Surfer group gets wave of food donations

Local area surfers and the Long Beach Surfers

Local area surfers and the Long Beach Surfers Association sponsored a food drive and free surf camp in Long Beach. Four-year-old Gavin Smith of Long Beach is testing which board he likes by hopping from one to the other. (May 12, 2012) (Credit: Jim Staubitser)

Surfers gathered at Long Beach Park Saturday -- to surf, of course, but also to give back.

Having asked people stopping by to surf or trade old boards to bring food donations, they gathered several shopping bags and boxes of food for the Long Beach Food and Friendship Inn, a local soup kitchen.

Rachel Bobis, a board member of the Long Beach Surfer's Association, which put on its first Surf Day, said the surfers wanted to do something for their community, as they got together for competitions and hanging out on the beach.

"People have this image of surfers as slackers, but we're doctors, lawyers," Bobis said.

"I'm a social worker, and there's a need all year. It's not just Thanksgiving," said Bobis, whose husband, Daniel, died while surfing in Indonesia last summer. She works at West Elementary School in Long Beach.

As he stood on the park's boardwalk, the beach and the waves behind him, Will Hallett, 51, of Long Beach, who serves on the association's board, said the surfers wanted to raise awareness that "there's hunger right under our noses," even near the idyllic scene.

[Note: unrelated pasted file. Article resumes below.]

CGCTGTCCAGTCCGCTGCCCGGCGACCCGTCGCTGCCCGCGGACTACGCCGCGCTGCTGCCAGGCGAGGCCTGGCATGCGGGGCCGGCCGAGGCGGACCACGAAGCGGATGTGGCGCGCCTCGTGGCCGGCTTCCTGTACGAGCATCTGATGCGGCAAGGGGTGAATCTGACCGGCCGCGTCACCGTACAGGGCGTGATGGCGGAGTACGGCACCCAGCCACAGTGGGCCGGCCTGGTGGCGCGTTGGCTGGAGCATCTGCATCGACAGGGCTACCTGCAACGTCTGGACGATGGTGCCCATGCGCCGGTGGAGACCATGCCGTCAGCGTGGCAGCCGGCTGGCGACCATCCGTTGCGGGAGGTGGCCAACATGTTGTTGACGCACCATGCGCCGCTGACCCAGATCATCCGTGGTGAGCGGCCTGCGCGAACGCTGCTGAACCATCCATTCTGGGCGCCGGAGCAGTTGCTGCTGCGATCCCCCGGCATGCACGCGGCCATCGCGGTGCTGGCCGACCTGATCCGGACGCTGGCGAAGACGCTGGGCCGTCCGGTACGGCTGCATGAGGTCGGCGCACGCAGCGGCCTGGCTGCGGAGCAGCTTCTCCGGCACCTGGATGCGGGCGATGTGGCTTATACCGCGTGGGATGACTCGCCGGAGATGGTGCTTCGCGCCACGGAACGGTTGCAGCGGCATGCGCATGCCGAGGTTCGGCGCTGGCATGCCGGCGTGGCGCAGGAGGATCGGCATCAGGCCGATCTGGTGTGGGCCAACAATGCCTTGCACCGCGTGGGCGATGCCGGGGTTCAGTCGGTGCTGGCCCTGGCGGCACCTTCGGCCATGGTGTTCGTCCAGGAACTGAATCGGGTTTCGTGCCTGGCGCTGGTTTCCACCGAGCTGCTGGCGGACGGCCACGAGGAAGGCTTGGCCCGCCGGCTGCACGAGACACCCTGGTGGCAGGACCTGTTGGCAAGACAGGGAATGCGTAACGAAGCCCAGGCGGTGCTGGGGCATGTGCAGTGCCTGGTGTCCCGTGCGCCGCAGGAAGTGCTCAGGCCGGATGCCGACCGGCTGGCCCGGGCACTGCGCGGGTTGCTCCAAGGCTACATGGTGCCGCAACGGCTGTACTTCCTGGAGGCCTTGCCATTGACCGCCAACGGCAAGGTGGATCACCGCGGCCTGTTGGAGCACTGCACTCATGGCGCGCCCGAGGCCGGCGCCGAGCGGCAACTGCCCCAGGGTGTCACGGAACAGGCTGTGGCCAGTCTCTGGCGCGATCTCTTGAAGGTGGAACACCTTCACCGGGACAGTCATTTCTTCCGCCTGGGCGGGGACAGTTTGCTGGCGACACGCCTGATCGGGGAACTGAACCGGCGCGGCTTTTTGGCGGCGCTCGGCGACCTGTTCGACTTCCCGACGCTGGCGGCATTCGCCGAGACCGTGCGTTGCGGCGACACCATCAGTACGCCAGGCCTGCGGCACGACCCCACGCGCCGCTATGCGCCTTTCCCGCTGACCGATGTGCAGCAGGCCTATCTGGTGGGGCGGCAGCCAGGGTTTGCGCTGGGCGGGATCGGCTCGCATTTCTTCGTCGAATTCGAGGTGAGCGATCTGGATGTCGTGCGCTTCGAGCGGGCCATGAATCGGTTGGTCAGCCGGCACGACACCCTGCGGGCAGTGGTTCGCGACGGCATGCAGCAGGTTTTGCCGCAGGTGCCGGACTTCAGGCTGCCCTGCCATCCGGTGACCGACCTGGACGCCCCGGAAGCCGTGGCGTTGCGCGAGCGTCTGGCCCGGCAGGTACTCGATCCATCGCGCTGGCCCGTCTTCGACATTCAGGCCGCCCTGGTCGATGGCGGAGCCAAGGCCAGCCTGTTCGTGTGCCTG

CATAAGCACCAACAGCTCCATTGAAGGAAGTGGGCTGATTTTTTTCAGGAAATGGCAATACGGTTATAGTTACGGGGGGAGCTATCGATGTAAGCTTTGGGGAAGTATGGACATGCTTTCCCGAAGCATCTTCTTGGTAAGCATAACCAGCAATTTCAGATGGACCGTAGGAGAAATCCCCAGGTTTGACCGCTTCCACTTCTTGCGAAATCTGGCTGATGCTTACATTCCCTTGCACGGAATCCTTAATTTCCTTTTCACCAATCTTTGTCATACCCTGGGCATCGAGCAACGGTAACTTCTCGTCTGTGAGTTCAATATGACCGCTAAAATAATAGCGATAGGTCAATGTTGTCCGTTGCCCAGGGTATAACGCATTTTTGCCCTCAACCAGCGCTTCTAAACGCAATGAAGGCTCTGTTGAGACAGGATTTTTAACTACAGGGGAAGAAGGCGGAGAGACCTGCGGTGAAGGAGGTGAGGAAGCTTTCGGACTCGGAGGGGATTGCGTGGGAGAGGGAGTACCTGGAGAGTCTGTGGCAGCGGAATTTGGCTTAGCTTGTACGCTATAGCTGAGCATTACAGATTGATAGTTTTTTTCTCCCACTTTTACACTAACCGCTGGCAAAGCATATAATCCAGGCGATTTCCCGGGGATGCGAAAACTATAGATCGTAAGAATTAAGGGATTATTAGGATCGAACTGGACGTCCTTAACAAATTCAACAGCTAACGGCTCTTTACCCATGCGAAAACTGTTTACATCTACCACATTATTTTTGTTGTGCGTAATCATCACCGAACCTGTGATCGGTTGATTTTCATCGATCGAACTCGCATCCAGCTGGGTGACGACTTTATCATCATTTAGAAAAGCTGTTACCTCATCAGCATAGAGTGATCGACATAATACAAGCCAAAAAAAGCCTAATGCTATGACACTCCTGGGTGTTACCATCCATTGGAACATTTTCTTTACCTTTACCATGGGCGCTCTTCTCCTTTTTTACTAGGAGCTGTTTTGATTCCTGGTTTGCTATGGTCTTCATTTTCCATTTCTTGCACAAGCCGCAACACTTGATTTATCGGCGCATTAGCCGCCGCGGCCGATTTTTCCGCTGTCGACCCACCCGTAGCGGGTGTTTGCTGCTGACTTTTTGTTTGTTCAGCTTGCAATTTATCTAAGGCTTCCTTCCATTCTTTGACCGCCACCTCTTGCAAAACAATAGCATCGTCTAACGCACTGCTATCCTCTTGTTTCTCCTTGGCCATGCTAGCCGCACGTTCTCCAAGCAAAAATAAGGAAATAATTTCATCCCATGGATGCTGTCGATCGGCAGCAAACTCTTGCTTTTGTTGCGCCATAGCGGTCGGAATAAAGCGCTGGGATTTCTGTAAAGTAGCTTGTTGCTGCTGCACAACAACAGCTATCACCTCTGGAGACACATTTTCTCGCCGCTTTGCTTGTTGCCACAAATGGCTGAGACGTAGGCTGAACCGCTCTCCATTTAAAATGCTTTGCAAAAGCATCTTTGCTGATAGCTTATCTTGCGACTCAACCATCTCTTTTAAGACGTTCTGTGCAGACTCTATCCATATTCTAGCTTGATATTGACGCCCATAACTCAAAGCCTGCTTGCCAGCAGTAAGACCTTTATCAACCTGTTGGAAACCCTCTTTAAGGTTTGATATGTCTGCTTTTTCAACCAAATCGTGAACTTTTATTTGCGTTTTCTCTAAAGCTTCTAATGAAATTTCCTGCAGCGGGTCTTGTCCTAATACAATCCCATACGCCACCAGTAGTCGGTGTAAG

On the beach, about 25 people in wet suits paddled into the water on surfboards, most for the first time this year.

Two Long Beach surfing schools, Skudin Surf and Surf2Live, gave free lessons, said Billy Kupferman, 32, the association's president. "In Long Beach, we're blessed to have the ocean be our backyard," he said.

Bobis, who has been surfing for about 10 years, said of the experience, "It's an escape. There's no cellphone, just the ocean, and the elements, and the feel of riding."

Nora Smith, 7, was among the first-time surfers, and her father, Andy Smith, 39, watched from shore.

Andy Smith, of Long Beach, said he's taken her out with him on his surfboard before, but this was her first time on her own. He let out a whoop when he saw Nora suddenly stand on her board and glide through the waves for a few short, exhilarating seconds.

"I liked standing up," Nora said, afterward, agreeing that it is preferable to falling down.

"Great job," her father said, as the two walked off. "You caught a wave!"

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